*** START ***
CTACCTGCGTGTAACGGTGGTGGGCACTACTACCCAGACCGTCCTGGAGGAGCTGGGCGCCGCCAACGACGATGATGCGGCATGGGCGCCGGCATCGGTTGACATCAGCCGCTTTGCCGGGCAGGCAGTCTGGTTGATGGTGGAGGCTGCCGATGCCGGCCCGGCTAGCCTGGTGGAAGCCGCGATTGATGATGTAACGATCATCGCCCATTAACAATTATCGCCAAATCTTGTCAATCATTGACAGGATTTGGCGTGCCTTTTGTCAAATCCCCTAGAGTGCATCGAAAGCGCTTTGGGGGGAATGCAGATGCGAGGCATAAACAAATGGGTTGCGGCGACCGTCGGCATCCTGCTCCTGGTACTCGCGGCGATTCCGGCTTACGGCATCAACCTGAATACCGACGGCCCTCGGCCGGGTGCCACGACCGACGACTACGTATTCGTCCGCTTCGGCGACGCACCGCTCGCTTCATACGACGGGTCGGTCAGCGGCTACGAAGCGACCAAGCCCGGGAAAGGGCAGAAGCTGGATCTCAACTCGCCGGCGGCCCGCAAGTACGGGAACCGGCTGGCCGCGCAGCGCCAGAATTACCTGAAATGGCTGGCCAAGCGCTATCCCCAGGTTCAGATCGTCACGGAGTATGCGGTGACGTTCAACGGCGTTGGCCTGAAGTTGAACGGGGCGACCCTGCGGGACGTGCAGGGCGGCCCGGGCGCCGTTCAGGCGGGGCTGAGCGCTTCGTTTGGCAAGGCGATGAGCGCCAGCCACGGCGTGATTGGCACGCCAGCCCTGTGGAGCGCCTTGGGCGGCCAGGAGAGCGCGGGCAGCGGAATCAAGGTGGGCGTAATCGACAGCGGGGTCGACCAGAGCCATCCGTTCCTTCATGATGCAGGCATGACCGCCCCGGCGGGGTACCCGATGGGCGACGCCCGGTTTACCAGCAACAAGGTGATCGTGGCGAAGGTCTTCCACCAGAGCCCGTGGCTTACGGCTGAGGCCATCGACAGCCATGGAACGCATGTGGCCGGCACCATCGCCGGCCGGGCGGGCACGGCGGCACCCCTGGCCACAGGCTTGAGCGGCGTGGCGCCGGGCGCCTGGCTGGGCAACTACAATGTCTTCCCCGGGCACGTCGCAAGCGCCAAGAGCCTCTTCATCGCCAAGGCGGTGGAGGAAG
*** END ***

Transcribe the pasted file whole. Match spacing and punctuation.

CTACCTGCGTGTAACGGTGGTGGGCACTACTACCCAGACCGTCCTGGAGGAGCTGGGCGCCGCCAACGACGATGATGCGGCATGGGCGCCGGCATCGGTTGACATCAGCCGCTTTGCCGGGCAGGCAGTCTGGTTGATGGTGGAGGCTGCCGATGCCGGCCCGGCTAGCCTGGTGGAAGCCGCGATTGATGATGTAACGATCATCGCCCATTAACAATTATCGCCAAATCTTGTCAATCATTGACAGGATTTGGCGTGCCTTTTGTCAAATCCCCTAGAGTGCATCGAAAGCGCTTTGGGGGGAATGCAGATGCGAGGCATAAACAAATGGGTTGCGGCGACCGTCGGCATCCTGCTCCTGGTACTCGCGGCGATTCCGGCTTACGGCATCAACCTGAATACCGACGGCCCTCGGCCGGGTGCCACGACCGACGACTACGTATTCGTCCGCTTCGGCGACGCACCGCTCGCTTCATACGACGGGTCGGTCAGCGGCTACGAAGCGACCAAGCCCGGGAAAGGGCAGAAGCTGGATCTCAACTCGCCGGCGGCCCGCAAGTACGGGAACCGGCTGGCCGCGCAGCGCCAGAATTACCTGAAATGGCTGGCCAAGCGCTATCCCCAGGTTCAGATCGTCACGGAGTATGCGGTGACGTTCAACGGCGTTGGCCTGAAGTTGAACGGGGCGACCCTGCGGGACGTGCAGGGCGGCCCGGGCGCCGTTCAGGCGGGGCTGAGCGCTTCGTTTGGCAAGGCGATGAGCGCCAGCCACGGCGTGATTGGCACGCCAGCCCTGTGGAGCGCCTTGGGCGGCCAGGAGAGCGCGGGCAGCGGAATCAAGGTGGGCGTAATCGACAGCGGGGTCGACCAGAGCCATCCGTTCCTTCATGATGCAGGCATGACCGCCCCGGCGGGGTACCCGATGGGCGACGCCCGGTTTACCAGCAACAAGGTGATCGTGGCGAAGGTCTTCCACCAGAGCCCGTGGCTTACGGCTGAGGCCATCGACAGCCATGGAACGCATGTGGCCGGCACCATCGCCGGCCGGGCGGGCACGGCGGCACCCCTGGCCACAGGCTTGAGCGGCGTGGCGCCGGGCGCCTGGCTGGGCAACTACAATGTCTTCCCCGGGCACGTCGCAAGCGCCAAGAGCCTCTTCATCGCCAAGGCGGTGGAGGAAG